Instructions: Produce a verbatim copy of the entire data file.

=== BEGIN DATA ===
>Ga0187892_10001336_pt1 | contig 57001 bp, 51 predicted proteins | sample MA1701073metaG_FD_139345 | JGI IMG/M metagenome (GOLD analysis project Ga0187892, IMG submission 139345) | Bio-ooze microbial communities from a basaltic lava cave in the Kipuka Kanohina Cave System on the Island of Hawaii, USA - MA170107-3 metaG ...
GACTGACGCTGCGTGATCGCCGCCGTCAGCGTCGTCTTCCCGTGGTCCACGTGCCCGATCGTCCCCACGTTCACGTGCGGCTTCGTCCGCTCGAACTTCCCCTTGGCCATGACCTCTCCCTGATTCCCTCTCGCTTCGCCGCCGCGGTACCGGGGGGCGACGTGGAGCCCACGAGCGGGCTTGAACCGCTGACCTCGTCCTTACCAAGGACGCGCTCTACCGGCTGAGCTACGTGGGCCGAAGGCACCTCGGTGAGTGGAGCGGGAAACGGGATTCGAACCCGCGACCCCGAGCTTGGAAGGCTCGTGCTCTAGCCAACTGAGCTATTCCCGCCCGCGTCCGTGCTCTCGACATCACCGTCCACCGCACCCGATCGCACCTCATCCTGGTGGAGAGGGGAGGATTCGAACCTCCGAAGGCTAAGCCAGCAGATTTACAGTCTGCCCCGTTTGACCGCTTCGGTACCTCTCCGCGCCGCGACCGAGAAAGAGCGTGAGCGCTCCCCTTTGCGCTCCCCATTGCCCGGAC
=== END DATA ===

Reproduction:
>Ga0187892_10001336_pt1 | contig 57001 bp, 51 predicted proteins | sample MA1701073metaG_FD_139345 | JGI IMG/M metagenome (GOLD analysis project Ga0187892, IMG submission 139345) | Bio-ooze microbial communities from a basaltic lava cave in the Kipuka Kanohina Cave System on the Island of Hawaii, USA - MA170107-3 metaG ...
GACTGACGCTGCGTGATCGCCGCCGTCAGCGTCGTCTTCCCGTGGTCCACGTGCCCGATCGTCCCCACGTTCACGTGCGGCTTCGTCCGCTCGAACTTCCCCTTGGCCATGACCTCTCCCTGATTCCCTCTCGCTTCGCCGCCGCGGTACCGGGGGGCGACGTGGAGCCCACGAGCGGGCTTGAACCGCTGACCTCGTCCTTACCAAGGACGCGCTCTACCGGCTGAGCTACGTGGGCCGAAGGCACCTCGGTGAGTGGAGCGGGAAACGGGATTCGAACCCGCGACCCCGAGCTTGGAAGGCTCGTGCTCTAGCCAACTGAGCTATTCCCGCCCGCGTCCGTGCTCTCGACATCACCGTCCACCGCACCCGATCGCACCTCATCCTGGTGGAGAGGGGAGGATTCGAACCTCCGAAGGCTAAGCCAGCAGATTTACAGTCTGCCCCGTTTGACCGCTTCGGTACCTCTCCGCGCCGCGACCGAGAAAGAGCGTGAGCGCTCCCCTTTGCGCTCCCCATTGCCCGGAC